The World Comes to a Tiny Town: Eastport’s Lesson in Globalization

Eastport, Maine – an aging town once known for its canned sardines – is a small-scale example of the globalization uniting all corners of the world. Eastport with its deepwater port reshapes its economy to remain relevant, but still confronts challenges that a generation ago may have mattered little to its residents. Three examples highlight Eastport’s global connections: EU regulations on renewable biomass increased demand for wood pellets from Maine’s forests, but fracking has since battered energy prices. The town ships the pulp used to make high-quality paper that will be purchased in China. And Eastport is an “east coast shipping center for pregnant cows.” Turkey, in particular, demands that resource, so the war in neighboring Syria has led to fewer orders. Eastport, by following and responding to global trends in this modern economy, has largely rebounded since the sardine industry’s decline. Eastport may be “at the whims of global trends and upheavals” but the head of the town’s port authority is optimistic, keeping up with current events and searching for opportunities. – YaleGlobal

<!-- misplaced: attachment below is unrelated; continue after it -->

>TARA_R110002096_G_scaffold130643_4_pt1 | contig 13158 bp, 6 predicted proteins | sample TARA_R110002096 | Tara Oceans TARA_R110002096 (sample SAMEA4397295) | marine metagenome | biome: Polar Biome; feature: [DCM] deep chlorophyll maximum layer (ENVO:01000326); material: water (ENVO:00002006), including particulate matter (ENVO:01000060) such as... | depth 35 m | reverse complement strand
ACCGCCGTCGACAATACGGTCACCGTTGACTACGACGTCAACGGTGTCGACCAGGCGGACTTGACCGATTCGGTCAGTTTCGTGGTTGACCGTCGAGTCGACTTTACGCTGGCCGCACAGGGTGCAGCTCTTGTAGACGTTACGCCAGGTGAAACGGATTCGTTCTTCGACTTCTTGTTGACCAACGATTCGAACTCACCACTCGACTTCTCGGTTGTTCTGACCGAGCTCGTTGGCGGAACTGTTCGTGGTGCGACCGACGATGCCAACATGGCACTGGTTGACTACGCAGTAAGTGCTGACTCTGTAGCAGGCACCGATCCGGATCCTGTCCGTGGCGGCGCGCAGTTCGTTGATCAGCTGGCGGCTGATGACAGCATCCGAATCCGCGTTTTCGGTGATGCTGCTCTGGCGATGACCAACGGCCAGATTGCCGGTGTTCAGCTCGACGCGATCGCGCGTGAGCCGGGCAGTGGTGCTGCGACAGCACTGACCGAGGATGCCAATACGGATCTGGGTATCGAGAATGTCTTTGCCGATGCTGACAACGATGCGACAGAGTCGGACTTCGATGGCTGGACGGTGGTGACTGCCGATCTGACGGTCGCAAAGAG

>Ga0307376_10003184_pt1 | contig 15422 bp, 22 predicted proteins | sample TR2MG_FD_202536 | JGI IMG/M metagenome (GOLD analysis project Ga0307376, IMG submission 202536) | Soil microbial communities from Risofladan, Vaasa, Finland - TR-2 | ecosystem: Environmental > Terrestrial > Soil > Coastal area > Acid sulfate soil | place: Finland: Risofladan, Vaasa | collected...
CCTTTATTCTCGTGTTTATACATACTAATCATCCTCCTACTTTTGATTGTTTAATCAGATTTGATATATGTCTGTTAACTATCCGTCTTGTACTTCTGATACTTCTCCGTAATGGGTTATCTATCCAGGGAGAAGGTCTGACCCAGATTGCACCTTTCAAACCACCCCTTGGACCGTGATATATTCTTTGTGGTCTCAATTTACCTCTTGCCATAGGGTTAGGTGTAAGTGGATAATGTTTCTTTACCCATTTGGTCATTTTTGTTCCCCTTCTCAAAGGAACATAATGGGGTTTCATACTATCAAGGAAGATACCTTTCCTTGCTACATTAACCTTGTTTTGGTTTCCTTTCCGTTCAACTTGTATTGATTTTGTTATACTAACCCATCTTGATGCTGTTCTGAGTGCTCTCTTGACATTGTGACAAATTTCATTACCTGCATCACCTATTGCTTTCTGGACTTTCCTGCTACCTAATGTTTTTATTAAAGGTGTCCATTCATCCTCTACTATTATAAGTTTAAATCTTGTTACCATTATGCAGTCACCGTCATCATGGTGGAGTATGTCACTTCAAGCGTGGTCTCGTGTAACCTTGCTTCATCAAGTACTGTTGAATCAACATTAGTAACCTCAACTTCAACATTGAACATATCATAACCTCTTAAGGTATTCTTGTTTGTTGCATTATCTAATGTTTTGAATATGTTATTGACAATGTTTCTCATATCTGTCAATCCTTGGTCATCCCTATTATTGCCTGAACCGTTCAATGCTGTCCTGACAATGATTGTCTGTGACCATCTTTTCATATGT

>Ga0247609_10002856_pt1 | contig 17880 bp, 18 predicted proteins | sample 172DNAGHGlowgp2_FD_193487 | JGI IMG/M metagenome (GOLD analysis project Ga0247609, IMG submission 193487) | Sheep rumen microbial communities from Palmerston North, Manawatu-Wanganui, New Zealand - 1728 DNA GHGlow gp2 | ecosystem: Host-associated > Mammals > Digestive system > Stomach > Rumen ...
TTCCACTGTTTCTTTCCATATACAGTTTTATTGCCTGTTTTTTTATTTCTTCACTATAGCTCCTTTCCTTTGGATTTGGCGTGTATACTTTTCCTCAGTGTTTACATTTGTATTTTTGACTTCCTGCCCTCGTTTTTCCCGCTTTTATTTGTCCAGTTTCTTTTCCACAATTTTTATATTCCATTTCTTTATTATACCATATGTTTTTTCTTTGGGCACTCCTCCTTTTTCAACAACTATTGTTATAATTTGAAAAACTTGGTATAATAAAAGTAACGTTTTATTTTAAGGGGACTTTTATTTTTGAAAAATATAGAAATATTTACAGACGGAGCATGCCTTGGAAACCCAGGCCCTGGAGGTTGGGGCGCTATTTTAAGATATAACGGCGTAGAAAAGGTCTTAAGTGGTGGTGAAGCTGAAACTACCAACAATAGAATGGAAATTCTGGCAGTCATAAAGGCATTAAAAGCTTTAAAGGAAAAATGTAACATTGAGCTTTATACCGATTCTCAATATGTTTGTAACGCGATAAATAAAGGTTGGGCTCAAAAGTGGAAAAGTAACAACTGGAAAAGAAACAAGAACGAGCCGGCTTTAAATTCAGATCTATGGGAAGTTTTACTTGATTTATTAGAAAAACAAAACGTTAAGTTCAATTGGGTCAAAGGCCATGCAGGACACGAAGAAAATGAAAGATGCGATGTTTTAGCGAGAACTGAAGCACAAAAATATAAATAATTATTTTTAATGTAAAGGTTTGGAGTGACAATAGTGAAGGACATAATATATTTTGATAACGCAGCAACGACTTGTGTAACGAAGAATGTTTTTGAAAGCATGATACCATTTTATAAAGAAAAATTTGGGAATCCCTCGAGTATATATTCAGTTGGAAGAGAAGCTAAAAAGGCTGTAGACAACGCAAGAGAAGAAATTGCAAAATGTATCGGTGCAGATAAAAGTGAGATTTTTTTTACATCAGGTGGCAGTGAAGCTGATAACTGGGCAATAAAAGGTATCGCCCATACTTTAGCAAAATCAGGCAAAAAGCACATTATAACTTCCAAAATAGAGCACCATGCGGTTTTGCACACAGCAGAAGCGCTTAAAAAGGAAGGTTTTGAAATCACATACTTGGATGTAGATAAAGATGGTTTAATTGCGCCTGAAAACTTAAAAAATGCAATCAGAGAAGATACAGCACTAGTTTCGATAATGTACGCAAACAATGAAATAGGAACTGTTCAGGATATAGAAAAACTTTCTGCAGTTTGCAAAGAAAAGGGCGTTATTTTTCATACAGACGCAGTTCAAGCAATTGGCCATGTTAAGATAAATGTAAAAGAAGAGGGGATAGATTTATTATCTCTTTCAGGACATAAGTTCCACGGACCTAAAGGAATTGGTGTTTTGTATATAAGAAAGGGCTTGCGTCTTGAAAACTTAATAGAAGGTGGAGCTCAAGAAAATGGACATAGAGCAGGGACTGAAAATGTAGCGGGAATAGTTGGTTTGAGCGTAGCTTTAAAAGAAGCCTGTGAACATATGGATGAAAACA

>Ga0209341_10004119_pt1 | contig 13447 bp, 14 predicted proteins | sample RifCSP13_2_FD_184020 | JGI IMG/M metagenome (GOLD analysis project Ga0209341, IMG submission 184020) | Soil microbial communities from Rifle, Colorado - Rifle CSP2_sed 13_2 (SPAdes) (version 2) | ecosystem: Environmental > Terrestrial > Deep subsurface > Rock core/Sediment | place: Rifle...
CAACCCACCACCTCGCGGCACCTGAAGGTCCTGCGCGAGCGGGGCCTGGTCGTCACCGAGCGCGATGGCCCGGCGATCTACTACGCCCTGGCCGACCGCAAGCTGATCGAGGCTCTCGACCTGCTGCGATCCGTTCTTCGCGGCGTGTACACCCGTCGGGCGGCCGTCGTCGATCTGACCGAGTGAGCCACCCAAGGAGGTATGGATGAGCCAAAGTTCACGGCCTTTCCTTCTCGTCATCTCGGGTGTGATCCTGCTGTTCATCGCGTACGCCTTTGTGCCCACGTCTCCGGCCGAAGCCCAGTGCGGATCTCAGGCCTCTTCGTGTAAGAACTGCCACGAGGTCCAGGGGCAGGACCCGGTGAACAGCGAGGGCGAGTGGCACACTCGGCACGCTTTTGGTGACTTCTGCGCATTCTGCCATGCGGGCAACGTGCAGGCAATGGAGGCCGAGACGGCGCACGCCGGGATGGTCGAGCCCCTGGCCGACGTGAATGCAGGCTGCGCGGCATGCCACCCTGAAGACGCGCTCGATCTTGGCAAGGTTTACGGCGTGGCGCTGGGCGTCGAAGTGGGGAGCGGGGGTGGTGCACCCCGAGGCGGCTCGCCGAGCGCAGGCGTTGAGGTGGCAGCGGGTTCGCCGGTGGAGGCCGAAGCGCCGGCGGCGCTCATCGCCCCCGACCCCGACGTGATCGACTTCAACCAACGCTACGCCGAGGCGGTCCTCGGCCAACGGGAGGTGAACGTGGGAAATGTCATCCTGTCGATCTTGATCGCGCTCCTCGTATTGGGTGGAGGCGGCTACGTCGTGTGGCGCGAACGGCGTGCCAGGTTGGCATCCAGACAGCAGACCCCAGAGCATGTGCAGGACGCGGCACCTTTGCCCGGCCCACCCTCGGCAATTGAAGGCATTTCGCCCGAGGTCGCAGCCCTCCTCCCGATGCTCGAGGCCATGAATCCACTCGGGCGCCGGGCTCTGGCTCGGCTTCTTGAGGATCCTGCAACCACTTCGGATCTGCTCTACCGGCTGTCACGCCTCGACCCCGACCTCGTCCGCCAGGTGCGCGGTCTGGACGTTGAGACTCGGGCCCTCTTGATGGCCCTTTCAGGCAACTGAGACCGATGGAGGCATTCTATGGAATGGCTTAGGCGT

The World Comes to a Tiny Town: Eastport’s Lesson in Globalization

Eastport, a small town on Maine’s coast, grapples with globalization and the economic challenges from Syria, China and Europe
James Fallows
Monday, September 12, 2016

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James Fallows is a national correspondent for The Atlantic and has written for the magazine since the late 1970s. He has reported extensively from outside the United States and once worked as President Carter's chief speechwriter. His latest book is China Airborne.

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